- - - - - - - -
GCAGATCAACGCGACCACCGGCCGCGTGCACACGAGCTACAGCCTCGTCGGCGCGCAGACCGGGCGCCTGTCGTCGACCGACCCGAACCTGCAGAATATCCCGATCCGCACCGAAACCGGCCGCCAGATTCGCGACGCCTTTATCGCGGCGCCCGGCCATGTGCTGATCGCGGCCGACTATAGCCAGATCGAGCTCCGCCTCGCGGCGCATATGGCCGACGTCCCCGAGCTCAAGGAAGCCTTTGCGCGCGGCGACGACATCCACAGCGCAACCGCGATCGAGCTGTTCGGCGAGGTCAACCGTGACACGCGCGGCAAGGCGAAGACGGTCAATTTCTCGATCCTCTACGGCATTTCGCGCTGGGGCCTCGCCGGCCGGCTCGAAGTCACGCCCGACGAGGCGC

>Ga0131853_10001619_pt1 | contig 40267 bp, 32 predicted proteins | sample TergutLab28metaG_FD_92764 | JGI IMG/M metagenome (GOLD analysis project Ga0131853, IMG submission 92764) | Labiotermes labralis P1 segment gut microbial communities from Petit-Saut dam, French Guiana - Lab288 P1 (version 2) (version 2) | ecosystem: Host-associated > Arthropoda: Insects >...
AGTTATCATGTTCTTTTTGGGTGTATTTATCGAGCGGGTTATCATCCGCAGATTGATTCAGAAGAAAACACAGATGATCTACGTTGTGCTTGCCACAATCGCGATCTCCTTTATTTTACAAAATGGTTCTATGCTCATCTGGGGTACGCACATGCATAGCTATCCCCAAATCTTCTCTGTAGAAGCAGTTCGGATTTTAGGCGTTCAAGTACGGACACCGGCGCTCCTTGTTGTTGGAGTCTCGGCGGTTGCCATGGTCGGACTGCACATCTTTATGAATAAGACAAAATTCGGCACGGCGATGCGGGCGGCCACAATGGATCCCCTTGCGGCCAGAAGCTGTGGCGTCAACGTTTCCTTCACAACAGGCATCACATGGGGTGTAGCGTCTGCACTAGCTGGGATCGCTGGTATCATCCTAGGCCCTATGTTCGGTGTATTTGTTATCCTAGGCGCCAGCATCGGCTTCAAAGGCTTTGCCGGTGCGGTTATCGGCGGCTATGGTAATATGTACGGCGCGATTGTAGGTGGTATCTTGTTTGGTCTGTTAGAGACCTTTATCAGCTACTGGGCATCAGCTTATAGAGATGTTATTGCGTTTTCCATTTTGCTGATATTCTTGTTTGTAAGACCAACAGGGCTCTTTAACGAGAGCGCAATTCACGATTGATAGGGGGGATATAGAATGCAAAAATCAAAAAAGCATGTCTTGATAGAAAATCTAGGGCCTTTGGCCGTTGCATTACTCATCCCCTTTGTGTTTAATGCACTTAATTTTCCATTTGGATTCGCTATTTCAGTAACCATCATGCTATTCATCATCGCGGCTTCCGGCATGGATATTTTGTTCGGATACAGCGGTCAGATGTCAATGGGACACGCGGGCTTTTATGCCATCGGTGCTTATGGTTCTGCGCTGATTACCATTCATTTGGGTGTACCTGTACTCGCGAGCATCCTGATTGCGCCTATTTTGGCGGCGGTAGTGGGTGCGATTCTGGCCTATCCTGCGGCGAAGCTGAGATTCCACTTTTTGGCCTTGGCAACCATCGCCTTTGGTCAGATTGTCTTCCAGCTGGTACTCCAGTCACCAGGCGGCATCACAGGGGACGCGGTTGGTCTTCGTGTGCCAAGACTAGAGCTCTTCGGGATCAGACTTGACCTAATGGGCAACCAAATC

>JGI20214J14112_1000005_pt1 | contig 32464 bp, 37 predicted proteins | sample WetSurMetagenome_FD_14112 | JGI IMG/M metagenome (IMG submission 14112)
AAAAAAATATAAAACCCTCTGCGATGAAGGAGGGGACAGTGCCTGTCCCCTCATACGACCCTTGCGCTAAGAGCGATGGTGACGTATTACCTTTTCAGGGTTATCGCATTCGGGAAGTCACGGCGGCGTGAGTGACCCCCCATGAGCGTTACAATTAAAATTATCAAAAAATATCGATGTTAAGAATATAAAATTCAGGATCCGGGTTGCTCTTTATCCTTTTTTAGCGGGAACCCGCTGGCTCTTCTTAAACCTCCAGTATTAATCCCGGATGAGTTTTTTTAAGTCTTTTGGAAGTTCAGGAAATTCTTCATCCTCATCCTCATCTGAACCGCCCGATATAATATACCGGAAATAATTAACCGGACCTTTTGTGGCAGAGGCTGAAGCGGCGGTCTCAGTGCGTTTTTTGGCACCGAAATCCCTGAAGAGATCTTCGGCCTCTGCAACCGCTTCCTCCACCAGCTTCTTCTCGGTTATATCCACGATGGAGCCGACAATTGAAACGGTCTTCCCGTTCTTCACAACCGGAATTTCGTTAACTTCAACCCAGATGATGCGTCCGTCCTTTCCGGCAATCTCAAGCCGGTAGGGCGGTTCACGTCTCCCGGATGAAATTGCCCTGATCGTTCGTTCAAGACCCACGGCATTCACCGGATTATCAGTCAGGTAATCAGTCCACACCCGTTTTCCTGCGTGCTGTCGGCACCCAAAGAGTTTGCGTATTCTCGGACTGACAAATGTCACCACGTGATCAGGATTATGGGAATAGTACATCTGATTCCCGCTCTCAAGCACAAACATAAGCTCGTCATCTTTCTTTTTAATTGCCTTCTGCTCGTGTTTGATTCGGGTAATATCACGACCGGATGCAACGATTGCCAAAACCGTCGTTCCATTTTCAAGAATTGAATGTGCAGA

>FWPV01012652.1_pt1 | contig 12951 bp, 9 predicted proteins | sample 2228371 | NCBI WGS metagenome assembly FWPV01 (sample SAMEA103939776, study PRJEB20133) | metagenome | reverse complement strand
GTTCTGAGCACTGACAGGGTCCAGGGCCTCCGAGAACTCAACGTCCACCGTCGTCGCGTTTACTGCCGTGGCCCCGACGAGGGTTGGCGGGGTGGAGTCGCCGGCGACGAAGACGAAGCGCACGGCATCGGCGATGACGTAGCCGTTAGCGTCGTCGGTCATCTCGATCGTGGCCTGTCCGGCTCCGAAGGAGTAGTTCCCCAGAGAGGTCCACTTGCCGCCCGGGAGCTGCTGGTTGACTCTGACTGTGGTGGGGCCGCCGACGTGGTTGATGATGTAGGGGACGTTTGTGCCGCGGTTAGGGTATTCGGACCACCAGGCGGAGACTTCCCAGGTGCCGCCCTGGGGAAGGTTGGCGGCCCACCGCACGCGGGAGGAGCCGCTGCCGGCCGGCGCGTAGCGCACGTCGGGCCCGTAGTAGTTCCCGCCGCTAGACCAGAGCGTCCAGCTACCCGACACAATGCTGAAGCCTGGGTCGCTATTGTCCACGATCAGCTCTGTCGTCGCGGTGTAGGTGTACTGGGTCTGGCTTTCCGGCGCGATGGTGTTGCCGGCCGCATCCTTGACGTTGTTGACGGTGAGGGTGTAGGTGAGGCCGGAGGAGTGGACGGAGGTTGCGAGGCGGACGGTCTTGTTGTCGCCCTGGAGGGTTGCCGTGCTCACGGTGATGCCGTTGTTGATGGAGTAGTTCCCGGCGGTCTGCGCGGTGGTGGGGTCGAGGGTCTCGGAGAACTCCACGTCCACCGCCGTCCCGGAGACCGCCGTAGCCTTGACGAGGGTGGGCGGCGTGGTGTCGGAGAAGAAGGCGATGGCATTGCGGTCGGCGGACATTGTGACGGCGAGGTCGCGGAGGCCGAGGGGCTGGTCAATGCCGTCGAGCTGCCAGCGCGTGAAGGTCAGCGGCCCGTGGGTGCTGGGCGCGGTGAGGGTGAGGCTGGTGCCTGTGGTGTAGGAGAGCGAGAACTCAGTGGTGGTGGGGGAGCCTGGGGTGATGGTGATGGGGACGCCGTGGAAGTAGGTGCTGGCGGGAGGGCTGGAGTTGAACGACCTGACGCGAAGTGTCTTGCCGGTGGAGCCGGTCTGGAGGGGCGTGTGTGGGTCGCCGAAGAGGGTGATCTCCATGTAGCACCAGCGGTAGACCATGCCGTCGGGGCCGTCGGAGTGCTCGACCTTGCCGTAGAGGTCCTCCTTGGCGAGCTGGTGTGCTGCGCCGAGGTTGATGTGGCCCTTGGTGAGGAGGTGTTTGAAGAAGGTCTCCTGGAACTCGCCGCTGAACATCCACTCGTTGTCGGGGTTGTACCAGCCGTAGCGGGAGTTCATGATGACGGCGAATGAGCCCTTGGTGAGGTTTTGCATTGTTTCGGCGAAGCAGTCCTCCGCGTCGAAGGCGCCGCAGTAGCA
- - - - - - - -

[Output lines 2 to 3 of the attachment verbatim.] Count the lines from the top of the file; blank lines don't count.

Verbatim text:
>Ga0131853_10001619_pt1 | contig 40267 bp, 32 predicted proteins | sample TergutLab28metaG_FD_92764 | JGI IMG/M metagenome (GOLD analysis project Ga0131853, IMG submission 92764) | Labiotermes labralis P1 segment gut microbial communities from Petit-Saut dam, French Guiana - Lab288 P1 (version 2) (version 2) | ecosystem: Host-associated > Arthropoda: Insects >...
AGTTATCATGTTCTTTTTGGGTGTATTTATCGAGCGGGTTATCATCCGCAGATTGATTCAGAAGAAAACACAGATGATCTACGTTGTGCTTGCCACAATCGCGATCTCCTTTATTTTACAAAATGGTTCTATGCTCATCTGGGGTACGCACATGCATAGCTATCCCCAAATCTTCTCTGTAGAAGCAGTTCGGATTTTAGGCGTTCAAGTACGGACACCGGCGCTCCTTGTTGTTGGAGTCTCGGCGGTTGCCATGGTCGGACTGCACATCTTTATGAATAAGACAAAATTCGGCACGGCGATGCGGGCGGCCACAATGGATCCCCTTGCGGCCAGAAGCTGTGGCGTCAACGTTTCCTTCACAACAGGCATCACATGGGGTGTAGCGTCTGCACTAGCTGGGATCGCTGGTATCATCCTAGGCCCTATGTTCGGTGTATTTGTTATCCTAGGCGCCAGCATCGGCTTCAAAGGCTTTGCCGGTGCGGTTATCGGCGGCTATGGTAATATGTACGGCGCGATTGTAGGTGGTATCTTGTTTGGTCTGTTAGAGACCTTTATCAGCTACTGGGCATCAGCTTATAGAGATGTTATTGCGTTTTCCATTTTGCTGATATTCTTGTTTGTAAGACCAACAGGGCTCTTTAACGAGAGCGCAATTCACGATTGATAGGGGGGATATAGAATGCAAAAATCAAAAAAGCATGTCTTGATAGAAAATCTAGGGCCTTTGGCCGTTGCATTACTCATCCCCTTTGTGTTTAATGCACTTAATTTTCCATTTGGATTCGCTATTTCAGTAACCATCATGCTATTCATCATCGCGGCTTCCGGCATGGATATTTTGTTCGGATACAGCGGTCAGATGTCAATGGGACACGCGGGCTTTTATGCCATCGGTGCTTATGGTTCTGCGCTGATTACCATTCATTTGGGTGTACCTGTACTCGCGAGCATCCTGATTGCGCCTATTTTGGCGGCGGTAGTGGGTGCGATTCTGGCCTATCCTGCGGCGAAGCTGAGATTCCACTTTTTGGCCTTGGCAACCATCGCCTTTGGTCAGATTGTCTTCCAGCTGGTACTCCAGTCACCAGGCGGCATCACAGGGGACGCGGTTGGTCTTCGTGTGCCAAGACTAGAGCTCTTCGGGATCAGACTTGACCTAATGGGCAACCAAATC